This is partly because the attackers gave the malware a file name that was nearly identical to the company’s official payment software. Although the security system was sending out alerts upon detection, they didn’t overtly stand out. So what would your organization do under the same circumstances? If you saw a one percent increase in the daily entries on your endpoint protection logs, as was the case with the retailer, would you notice it? Giving malware an innocuous-sounding name isn’t exactly an unheard-of tactic. Since most cyber threats go months before being noticed, could your organization withstand the loss of data that could occur in that timeframe?
2. Do you plan for every scenario, including the impossible?
The old ways of attacking systems are alive and well. It’s still important to look for and safeguard unsecured servers, FTP, email, mobile devices and so on. Likely, attackers are after your company’s crown jewels, an organization’s most critical data that typically represents just two percent of its overall enterprise data. However, this data can have a major impact on competitive advantage, brand reputation, market value and business growth. Do you even know where your critical data resides? It can't be said enough: "Know your attack surface."
But cyber attacks are more complex than ever before, and no scenario is too extreme – or obscure. For example, attackers use sophisticated malware to take advantage of vulnerabilities in Java and browsers. The attacks responsible for a major retailer’s credit card breach were walked in, and distributed to the network, by the HVAC repairmen. Is your network accessible to unwanted personnel? How about unlikely targets, for instance soda machines?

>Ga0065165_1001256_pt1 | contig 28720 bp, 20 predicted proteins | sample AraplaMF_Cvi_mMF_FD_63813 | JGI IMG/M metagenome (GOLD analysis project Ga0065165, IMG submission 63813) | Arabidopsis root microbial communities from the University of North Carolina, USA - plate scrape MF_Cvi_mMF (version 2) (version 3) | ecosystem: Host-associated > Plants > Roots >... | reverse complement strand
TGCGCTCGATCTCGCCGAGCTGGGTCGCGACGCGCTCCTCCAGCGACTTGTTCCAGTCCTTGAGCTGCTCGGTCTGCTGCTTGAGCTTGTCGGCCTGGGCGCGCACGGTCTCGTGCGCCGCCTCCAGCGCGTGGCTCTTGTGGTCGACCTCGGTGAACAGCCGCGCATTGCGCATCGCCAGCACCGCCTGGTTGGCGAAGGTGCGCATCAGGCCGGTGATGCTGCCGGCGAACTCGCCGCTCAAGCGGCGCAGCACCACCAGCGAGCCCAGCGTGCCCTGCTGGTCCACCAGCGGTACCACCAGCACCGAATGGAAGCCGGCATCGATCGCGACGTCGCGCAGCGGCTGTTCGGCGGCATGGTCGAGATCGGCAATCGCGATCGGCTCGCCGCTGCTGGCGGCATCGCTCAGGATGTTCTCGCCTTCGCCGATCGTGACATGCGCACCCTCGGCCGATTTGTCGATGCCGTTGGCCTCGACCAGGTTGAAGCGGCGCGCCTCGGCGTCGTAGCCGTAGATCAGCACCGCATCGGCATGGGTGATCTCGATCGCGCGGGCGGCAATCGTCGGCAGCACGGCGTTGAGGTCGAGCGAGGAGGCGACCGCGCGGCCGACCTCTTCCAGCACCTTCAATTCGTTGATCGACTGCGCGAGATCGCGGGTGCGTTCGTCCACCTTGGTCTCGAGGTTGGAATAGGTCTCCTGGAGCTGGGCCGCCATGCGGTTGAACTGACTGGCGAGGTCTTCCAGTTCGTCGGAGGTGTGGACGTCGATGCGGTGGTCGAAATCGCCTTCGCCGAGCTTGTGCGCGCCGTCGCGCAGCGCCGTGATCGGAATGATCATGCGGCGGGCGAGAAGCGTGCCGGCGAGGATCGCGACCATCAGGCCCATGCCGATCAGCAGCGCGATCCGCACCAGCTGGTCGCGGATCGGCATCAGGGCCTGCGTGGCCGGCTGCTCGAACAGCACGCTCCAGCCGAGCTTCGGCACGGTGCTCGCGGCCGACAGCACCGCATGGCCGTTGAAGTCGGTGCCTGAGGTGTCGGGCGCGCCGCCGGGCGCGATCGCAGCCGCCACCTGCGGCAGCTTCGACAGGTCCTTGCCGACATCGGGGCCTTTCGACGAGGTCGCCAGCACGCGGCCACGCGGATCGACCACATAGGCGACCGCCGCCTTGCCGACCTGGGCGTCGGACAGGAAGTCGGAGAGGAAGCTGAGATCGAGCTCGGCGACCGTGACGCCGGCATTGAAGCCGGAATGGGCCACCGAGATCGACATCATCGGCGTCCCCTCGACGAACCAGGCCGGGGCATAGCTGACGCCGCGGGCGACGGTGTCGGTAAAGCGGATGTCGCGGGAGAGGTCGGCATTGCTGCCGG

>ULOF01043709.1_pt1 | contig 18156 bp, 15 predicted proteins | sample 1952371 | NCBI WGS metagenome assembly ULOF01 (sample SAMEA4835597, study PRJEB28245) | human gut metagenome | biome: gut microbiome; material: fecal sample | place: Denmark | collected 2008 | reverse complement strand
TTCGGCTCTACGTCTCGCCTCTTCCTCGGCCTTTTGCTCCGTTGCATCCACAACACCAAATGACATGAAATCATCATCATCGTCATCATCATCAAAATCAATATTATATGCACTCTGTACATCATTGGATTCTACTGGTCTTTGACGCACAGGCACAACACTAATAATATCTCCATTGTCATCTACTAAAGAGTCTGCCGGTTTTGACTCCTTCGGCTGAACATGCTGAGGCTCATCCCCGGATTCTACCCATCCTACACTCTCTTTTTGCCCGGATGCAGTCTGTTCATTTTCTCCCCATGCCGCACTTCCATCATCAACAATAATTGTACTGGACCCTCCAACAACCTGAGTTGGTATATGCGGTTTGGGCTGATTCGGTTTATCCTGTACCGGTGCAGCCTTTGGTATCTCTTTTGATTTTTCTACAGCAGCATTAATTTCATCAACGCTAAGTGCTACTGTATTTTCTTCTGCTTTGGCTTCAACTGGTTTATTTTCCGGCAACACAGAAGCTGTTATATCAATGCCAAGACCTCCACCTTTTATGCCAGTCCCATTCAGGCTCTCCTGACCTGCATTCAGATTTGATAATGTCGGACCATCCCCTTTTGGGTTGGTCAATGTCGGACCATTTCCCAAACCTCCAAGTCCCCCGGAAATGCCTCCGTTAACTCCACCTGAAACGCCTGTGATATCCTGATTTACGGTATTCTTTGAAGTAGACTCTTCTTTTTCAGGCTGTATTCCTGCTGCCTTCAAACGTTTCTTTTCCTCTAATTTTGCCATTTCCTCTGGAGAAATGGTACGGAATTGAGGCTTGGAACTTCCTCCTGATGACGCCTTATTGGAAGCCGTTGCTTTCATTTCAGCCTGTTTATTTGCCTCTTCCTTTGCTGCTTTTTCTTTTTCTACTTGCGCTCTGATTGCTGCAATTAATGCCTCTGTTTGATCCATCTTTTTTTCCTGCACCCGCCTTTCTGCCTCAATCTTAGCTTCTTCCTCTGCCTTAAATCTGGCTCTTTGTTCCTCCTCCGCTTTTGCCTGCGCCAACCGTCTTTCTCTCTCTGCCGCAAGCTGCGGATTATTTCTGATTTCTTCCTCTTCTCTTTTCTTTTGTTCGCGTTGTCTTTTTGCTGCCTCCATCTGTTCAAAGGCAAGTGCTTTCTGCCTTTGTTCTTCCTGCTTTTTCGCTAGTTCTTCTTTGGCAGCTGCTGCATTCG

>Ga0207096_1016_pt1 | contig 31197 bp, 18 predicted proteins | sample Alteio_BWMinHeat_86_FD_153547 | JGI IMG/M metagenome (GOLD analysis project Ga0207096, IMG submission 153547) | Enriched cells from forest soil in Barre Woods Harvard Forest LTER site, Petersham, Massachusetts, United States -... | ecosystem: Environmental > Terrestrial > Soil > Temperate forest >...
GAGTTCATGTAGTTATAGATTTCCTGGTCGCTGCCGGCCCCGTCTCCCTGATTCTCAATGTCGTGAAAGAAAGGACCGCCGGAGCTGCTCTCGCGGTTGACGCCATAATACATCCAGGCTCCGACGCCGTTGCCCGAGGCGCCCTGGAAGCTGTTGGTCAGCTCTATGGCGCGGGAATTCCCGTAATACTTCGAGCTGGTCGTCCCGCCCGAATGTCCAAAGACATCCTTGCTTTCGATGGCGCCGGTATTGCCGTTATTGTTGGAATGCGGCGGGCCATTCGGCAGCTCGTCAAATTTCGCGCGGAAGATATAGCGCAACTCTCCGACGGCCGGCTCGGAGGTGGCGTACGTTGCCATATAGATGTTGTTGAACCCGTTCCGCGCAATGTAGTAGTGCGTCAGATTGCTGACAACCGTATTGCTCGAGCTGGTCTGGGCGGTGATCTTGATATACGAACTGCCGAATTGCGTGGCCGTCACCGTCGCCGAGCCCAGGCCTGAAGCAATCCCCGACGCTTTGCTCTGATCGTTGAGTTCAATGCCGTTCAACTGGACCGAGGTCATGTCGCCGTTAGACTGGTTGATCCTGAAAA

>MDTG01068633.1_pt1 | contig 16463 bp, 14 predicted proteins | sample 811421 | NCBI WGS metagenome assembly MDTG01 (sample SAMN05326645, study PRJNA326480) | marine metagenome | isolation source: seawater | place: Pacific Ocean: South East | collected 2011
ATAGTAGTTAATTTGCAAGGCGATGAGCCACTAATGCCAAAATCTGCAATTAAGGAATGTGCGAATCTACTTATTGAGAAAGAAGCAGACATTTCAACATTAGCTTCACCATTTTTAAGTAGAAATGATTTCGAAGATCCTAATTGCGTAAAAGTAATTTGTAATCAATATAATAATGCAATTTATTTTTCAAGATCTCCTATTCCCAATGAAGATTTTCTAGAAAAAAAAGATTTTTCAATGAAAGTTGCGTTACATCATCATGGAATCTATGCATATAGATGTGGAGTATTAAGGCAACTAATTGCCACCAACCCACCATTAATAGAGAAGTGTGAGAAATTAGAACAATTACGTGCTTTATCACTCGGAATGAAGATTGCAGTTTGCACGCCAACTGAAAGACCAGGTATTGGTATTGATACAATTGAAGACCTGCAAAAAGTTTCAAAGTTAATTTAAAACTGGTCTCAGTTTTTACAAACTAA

It’s important to consider every third-party asset or technology that’s being deployed inside the organization. Today, advanced software controls everything from climate to phone systems to on-site vending machines. And just as it can provide the exceptional services for which it was designed, it can open the door for adversaries to get through your defenses if not properly secured and monitored. If you’re not planning for all kinds of scenarios, you’re not going to be able to prevent or detect intrusions.
Out-of-the-box scenario planning is an art as well as a science. Choosing the kinds of situations that “could never happen” is essential, because they’re the scenarios that will absolutely happen. Cyber criminals and fraudsters are very early adopters of technology, and constantly probe for new vulnerabilities and the least obvious entry points that are likely to be overlooked.